Well…is that all that’s going on? Nosiree. Florida East Coast Railway’s “All Aboard Florida” is also the cat’s meow of the Florida rail scene. While the name isn’t the most practical, this is going to be a dramatic recharge for America’s passenger intercity rail game. The country’s first “major” privately owned-and-operated passenger rail system since Amtrak sucked the last breath of life out of Penn Central in 1977. This transit titan of a system would…okay, I’ll stop being pessimistic…will run from Miami to Orlando. And…maybe….God willing….someday to Tampa. It will use FEC’s existing R.O.W. from Miami to Brevard County, then somehow get itself a corridor to get itself to Orlando, since railcars don’t take to running on wet swampland particularly well. For that link, FEC wants to borrow $405 million (of the total $1.5 billion cost). So, no the project is not entirely privately funded. Stop points would be large, to-be-built facilities in Miami, Ft Lauderdale and Palm Beach….all leading to a bodacious inter-modal center at Orlando International Airport. But…..what about all those fine little towns in between? What about “The Treasure Coast” and The Space Coast? Nope. No trains for you. Martin, St Lucie, Indian River and Brevard Counties will bear the brunt (traffic congestion, noise, safety and environmental concerns) of frequent rail service without the obvious advantage of being served by the systems. Hence, they’re rather bitter towards the proposal and have vowed to do all they can to stop it. They are self-declared “not all aboard” with All Aboard Florida. Cute, eh? But the trackage is FEC’s own property. Private industry FTW.
They clearly don’t have the funds to complete this system, given it’s about to derail
Alright, alright so lots of trains in Orlando. Anything else…? Yes! More trains! But not just any trains…MAGLEV TRAINS. The mode of the future! And yes, it warrants all caps. Maglev is that downright nifty medium of transit one always hears of in Japan. A powerful electromagnetic current is propelled down a monorail beam. Souped-up magnets beneath the vehicles latch to it (as magnets often do) and are jettisoned along the track. The magnetic effect elevates the cars, eliminating friction thus allowing them to go at super-duper-fast speeds. And Maglev may be coming to Orlando. Another private venture recently approved by FDOT, to run all the way between Orlando Airport and the Orlando Convention Center. Over 350 miles per hour is the only acceptable speed to traverse that staggeringly long distance of a few miles. The system would also be privately owned-and-operated. While it has the tentative red-tape green light from FDOT, all the money to fund it remains invisible. It would carry a capital cost of nearly $400 million and a top speed of only 50 miles per hour. So why the expensive and flashy Maglev medium, instead of a more practical and cost-effective people mover system? To make a point, presumably. The first Maglev outside of the Far East, right here in the U S of A. Brought to you by American Maglev Industries. The corridor itself makes sense. The mode? Not so much. Lofty and ambitious, at best.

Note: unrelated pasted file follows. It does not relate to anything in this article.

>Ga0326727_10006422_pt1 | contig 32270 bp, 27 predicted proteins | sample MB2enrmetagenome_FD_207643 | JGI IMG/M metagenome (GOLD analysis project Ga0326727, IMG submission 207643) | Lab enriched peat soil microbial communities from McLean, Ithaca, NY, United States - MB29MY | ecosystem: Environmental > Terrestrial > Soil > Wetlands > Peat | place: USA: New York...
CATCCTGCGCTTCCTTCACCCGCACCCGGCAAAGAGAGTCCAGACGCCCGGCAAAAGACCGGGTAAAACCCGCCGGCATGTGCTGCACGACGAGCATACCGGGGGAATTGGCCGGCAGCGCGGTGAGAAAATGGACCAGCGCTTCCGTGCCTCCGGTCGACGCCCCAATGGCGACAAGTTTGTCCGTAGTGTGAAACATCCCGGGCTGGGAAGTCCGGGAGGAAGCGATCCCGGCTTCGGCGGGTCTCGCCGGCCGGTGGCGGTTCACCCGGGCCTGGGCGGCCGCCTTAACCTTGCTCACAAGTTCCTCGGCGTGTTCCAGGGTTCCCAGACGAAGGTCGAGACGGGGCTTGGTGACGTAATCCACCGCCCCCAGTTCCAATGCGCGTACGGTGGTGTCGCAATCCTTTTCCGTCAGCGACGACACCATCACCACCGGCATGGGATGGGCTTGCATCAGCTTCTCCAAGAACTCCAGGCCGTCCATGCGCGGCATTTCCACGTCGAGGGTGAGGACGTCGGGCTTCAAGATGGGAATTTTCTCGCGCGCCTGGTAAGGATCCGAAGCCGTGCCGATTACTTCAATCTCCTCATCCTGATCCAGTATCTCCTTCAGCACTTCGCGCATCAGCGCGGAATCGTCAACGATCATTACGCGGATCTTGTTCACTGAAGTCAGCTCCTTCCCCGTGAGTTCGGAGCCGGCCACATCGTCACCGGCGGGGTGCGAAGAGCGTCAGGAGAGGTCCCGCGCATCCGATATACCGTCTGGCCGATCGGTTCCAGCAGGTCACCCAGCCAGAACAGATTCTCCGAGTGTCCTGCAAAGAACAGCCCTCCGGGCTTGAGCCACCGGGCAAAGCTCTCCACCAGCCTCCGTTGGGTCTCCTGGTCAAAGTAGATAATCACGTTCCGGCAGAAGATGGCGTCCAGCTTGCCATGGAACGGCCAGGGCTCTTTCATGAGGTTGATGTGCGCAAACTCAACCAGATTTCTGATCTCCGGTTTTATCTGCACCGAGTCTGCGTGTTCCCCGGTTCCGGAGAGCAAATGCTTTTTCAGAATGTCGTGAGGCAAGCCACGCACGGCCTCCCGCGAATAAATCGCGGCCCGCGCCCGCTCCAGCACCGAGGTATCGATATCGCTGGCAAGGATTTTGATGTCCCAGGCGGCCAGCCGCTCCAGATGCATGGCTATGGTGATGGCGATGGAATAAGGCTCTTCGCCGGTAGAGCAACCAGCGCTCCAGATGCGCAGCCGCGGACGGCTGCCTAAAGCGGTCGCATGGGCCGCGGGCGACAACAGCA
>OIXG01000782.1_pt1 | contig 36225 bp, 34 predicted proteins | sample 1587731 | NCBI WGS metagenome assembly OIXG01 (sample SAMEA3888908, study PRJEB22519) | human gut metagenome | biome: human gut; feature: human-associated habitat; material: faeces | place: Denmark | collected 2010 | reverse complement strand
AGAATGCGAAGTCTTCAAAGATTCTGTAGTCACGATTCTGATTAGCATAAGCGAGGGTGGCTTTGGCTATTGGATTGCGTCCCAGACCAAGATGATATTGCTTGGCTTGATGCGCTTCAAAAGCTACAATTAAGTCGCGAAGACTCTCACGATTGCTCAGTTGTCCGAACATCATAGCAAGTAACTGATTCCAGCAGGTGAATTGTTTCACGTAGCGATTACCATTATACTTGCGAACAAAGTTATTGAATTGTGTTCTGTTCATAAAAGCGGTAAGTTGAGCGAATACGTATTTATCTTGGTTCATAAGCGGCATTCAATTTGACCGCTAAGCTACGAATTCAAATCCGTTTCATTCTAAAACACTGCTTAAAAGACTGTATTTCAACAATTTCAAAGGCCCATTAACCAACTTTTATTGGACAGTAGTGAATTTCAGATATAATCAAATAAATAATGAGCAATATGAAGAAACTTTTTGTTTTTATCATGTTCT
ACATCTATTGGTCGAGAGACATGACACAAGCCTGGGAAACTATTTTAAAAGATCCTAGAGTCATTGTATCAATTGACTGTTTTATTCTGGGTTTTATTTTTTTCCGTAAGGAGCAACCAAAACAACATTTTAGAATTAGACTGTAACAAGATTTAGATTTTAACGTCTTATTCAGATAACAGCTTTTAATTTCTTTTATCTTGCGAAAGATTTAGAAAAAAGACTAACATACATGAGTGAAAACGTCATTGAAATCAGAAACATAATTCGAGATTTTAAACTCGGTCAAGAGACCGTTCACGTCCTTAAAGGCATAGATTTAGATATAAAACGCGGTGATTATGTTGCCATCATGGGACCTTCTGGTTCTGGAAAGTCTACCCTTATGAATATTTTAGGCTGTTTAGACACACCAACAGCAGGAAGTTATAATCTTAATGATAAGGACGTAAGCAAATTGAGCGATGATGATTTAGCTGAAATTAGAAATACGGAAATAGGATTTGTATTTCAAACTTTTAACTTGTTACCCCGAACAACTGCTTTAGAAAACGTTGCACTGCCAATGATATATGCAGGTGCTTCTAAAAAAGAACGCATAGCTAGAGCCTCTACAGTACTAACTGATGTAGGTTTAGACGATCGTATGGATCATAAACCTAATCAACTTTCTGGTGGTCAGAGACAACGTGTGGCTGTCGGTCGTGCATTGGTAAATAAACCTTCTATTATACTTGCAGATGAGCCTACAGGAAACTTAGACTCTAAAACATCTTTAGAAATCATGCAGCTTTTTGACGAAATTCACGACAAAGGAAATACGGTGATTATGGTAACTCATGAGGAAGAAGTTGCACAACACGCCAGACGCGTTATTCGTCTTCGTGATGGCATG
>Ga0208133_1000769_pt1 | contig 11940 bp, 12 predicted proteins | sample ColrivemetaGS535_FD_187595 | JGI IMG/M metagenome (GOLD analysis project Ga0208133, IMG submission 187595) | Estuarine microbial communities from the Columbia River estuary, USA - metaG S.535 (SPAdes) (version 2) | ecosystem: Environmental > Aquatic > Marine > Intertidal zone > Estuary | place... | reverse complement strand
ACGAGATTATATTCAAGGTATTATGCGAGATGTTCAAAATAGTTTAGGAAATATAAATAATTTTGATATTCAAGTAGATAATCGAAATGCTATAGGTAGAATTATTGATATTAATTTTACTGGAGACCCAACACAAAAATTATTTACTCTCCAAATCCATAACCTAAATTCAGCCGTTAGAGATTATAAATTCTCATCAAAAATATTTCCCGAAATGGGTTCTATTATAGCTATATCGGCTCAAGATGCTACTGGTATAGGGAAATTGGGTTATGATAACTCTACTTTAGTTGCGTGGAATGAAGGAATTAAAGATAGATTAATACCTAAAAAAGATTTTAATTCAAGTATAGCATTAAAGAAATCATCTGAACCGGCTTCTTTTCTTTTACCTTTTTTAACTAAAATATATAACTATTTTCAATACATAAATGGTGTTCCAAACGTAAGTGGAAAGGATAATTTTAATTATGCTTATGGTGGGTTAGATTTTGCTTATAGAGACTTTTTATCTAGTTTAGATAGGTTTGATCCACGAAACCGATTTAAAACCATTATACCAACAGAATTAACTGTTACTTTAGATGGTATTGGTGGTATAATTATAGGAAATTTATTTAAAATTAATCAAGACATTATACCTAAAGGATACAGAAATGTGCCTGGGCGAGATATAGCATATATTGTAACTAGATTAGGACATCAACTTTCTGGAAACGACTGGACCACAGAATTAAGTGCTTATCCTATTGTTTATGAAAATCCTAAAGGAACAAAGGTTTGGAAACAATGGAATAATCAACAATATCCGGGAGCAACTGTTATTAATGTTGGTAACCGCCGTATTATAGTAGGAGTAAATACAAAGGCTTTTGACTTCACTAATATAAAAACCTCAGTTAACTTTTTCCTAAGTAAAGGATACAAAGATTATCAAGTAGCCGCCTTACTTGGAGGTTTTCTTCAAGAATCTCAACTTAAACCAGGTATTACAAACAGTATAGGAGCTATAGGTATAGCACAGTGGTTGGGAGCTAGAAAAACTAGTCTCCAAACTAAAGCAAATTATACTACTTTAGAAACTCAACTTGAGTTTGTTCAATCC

Lot’s of choo-choo’s chuggin’ away in “the 407”. I’ve dithered on about these projects for so long that I’ve allowed little time for everything else. Out of reasons of utility and laziness, I won’t go into detail about some of the major commercial developments proposed for Orange County. One development slated for International Drive looks as if it was transported from Tokyo. 160,210 square feet of retail, 48,418 square feet of meeting rooms, 1,253 hotel rooms in two towers, not to mention an ice-skating rink and revolving restaurant. Some of the other projects proposed for the area are equally impressive. The expansive, mixed-use, high-density, urban aesthetic may finally transform it from a cheap, tacky, tourist, parking lot, gift shop, Sizzler buffet wasteland. Another 7.3 acre site near the Amway Center will be locale of a major mixed-use development, as the market prepares to welcome its new MLS soccer club. 2013 generated a total of $5 billion in property sales for Central Florida, according to the Orlando Business Journal.
And we harken back to the I-4 expansion noted earlier, that will allow the option of tolled-express lanes to alleviate traffic congestion. Lots of progress in Orlando this year. Of all the growth and development, the frozen butterbeer in The Wizzardring World of Harry Potter still can’t be beat.